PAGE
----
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Why writing a book is like opening day of baseball season

April 1, 2013

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I love baseball, and I never get tired of the opening day of the Major League Baseball season, which begins today. Okay, there was a game last night, but that seemed more of a warm-up to opening day than anything else.

My team, the New York Mets, start their season today.

So what is it about opening day?

Opening day means new beginnings. It’s excitement about another season. Spring arrives almost simultaneously. The days are getting warmer, and its a great time to go outside and shrug off the chill of winter. You just know it’s time to start playing the summer game again.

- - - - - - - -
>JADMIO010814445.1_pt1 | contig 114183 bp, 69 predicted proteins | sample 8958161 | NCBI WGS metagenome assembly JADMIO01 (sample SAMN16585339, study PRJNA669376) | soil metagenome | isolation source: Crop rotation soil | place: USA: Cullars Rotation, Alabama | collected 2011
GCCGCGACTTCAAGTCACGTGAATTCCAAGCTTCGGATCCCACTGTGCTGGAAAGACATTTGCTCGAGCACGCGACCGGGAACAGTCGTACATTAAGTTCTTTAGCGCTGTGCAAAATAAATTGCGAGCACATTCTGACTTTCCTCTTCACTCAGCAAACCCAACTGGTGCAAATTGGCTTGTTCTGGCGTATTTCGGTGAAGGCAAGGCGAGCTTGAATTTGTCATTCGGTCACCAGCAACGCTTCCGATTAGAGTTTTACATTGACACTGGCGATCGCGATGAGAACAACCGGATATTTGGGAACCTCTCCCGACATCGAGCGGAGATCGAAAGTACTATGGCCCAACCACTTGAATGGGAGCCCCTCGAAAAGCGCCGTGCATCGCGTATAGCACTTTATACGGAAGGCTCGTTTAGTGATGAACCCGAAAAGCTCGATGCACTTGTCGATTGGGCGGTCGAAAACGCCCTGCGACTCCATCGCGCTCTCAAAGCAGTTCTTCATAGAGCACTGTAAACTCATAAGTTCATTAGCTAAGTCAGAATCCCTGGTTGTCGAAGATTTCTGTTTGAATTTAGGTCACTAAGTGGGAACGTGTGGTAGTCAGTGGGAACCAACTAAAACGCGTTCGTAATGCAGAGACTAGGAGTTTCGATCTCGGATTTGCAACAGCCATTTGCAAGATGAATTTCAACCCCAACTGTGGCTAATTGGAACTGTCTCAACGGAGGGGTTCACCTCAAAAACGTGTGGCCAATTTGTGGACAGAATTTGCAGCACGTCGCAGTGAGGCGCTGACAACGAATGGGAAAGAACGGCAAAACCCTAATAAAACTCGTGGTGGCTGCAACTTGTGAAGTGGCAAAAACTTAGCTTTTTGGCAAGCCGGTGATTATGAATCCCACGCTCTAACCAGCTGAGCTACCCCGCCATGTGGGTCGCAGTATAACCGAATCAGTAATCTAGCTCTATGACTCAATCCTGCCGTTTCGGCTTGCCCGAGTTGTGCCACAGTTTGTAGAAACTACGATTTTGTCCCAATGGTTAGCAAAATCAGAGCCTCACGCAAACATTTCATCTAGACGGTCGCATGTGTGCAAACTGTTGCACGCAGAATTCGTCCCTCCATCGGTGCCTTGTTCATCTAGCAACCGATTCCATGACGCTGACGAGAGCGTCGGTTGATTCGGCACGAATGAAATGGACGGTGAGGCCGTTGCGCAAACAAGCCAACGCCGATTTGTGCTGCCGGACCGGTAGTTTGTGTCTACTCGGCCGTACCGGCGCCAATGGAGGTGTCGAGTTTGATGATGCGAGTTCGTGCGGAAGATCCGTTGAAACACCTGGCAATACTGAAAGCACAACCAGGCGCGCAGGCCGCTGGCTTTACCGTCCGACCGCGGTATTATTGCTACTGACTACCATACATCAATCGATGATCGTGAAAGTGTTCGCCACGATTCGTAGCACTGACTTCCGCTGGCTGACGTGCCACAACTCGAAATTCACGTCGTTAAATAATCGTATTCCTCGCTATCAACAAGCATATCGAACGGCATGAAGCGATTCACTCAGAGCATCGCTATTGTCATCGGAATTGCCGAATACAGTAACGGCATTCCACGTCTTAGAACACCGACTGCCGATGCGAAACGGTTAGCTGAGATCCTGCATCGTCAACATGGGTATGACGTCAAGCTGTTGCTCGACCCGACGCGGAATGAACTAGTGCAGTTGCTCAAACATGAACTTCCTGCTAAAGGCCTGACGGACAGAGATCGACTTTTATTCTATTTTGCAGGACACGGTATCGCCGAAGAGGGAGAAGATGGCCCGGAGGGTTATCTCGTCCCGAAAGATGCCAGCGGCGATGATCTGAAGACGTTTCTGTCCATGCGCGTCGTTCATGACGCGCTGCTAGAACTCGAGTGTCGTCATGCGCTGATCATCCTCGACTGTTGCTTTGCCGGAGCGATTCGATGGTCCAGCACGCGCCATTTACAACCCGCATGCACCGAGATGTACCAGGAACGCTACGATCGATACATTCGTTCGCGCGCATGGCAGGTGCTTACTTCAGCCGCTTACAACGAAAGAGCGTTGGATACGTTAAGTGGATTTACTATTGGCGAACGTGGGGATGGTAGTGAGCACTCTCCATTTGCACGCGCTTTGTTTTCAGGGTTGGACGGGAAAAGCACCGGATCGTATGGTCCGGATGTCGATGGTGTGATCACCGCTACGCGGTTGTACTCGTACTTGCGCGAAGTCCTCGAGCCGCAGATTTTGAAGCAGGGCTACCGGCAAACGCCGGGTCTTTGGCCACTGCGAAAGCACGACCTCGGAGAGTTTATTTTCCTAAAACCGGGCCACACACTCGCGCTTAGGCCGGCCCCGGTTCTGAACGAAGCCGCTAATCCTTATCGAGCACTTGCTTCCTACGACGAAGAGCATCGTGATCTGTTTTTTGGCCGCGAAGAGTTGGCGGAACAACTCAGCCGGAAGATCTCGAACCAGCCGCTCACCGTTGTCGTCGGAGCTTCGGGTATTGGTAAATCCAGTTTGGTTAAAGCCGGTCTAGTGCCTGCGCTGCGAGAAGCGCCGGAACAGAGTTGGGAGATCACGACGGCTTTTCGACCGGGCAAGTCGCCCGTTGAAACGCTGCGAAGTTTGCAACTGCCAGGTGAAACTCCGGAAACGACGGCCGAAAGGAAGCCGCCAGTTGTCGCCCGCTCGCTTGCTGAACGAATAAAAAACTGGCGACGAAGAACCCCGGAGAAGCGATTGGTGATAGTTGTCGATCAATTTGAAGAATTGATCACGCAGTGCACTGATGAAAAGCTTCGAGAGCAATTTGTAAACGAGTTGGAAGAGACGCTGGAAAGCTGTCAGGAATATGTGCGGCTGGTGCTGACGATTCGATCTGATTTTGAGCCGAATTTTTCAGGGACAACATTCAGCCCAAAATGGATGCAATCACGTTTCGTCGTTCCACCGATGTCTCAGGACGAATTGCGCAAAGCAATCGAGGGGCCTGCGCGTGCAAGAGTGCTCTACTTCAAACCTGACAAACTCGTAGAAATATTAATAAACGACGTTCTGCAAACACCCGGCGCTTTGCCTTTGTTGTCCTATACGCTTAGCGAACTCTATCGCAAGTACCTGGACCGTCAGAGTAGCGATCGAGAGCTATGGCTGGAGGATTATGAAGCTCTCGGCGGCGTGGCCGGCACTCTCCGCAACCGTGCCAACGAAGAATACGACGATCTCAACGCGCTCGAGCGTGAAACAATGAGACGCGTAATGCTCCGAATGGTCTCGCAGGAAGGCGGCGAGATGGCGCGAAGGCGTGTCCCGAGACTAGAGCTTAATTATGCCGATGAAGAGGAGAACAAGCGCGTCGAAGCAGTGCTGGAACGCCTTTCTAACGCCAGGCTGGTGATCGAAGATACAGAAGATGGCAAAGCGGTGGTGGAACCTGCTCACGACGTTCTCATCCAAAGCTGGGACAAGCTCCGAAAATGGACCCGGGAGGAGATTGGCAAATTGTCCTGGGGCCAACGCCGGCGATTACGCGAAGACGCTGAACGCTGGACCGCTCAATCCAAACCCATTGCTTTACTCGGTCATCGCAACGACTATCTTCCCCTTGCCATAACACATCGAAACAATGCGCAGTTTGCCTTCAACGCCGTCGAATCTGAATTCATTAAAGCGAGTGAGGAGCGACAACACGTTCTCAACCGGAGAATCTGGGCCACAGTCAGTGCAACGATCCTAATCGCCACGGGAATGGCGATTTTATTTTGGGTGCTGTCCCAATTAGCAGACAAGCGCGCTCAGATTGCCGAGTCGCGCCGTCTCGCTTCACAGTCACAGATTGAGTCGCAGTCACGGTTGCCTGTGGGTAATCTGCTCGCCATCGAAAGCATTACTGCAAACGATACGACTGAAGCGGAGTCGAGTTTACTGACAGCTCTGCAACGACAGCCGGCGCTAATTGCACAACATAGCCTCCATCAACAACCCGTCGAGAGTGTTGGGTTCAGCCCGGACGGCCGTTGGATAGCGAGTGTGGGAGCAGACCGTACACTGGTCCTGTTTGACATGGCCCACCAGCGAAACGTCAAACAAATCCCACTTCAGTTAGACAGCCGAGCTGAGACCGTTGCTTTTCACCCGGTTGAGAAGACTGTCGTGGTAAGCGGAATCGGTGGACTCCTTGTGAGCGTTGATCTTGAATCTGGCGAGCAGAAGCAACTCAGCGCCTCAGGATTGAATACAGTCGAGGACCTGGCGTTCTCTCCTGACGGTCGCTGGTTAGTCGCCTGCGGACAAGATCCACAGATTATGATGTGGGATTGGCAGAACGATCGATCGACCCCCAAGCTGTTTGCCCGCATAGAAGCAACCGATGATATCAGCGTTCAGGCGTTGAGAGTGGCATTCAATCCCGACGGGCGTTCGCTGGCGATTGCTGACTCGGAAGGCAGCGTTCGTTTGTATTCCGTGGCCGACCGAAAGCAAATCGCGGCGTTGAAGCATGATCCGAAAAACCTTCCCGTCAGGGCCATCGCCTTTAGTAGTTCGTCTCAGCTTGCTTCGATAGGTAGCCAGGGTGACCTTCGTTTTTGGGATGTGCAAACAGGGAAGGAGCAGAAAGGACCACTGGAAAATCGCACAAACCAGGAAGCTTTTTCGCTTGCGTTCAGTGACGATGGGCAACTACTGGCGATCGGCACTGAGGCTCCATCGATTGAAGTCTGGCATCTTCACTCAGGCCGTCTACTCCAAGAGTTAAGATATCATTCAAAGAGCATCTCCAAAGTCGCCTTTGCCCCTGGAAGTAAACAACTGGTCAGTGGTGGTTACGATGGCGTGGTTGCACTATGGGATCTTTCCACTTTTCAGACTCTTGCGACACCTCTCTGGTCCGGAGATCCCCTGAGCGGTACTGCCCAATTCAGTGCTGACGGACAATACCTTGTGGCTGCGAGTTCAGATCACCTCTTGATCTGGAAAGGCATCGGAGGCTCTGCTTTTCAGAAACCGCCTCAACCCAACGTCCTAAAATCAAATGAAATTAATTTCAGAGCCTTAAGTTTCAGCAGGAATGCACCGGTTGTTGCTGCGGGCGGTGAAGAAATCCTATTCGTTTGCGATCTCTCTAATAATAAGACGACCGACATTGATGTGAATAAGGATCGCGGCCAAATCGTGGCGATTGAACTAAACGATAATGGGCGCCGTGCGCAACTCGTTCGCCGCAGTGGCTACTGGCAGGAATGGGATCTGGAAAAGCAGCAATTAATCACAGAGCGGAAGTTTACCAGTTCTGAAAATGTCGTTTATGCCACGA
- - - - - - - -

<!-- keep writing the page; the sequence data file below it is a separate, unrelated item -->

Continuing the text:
Everything starts anew on opening day. All the teams are 0-0. Every team has a chance. It’s hope, optimism.

Opening Day is a lot like beginning a book. You want to get off to a good start. You’re excited about the prospect of a new season. And when you’re excited, the chances are that much better you will have that needed push, that bit of momentum for making positive things happen.

There are 162 games in a Major League Baseball season. The season isn’t finished in one day. Nor is a book. Just as you sit each day before the computer or writing pad and spill out words, a baseball season consists of games played out over time.

A baseball season runs roughly from early April to late September. Start a book on opening day, and you can have a first draft done before your team finishes its April schedule in first place. By June, when your ball club is already well ahead of the rest of the teams, you can have it polished and edited and ready to publish.

The days are warmer now. Take a breath. Then, start another book by the end of June and have a second book done before your team is in the playoffs in October.

Pretty cool huh?

Opening day is a great time to get started on that book. Don’t you think?

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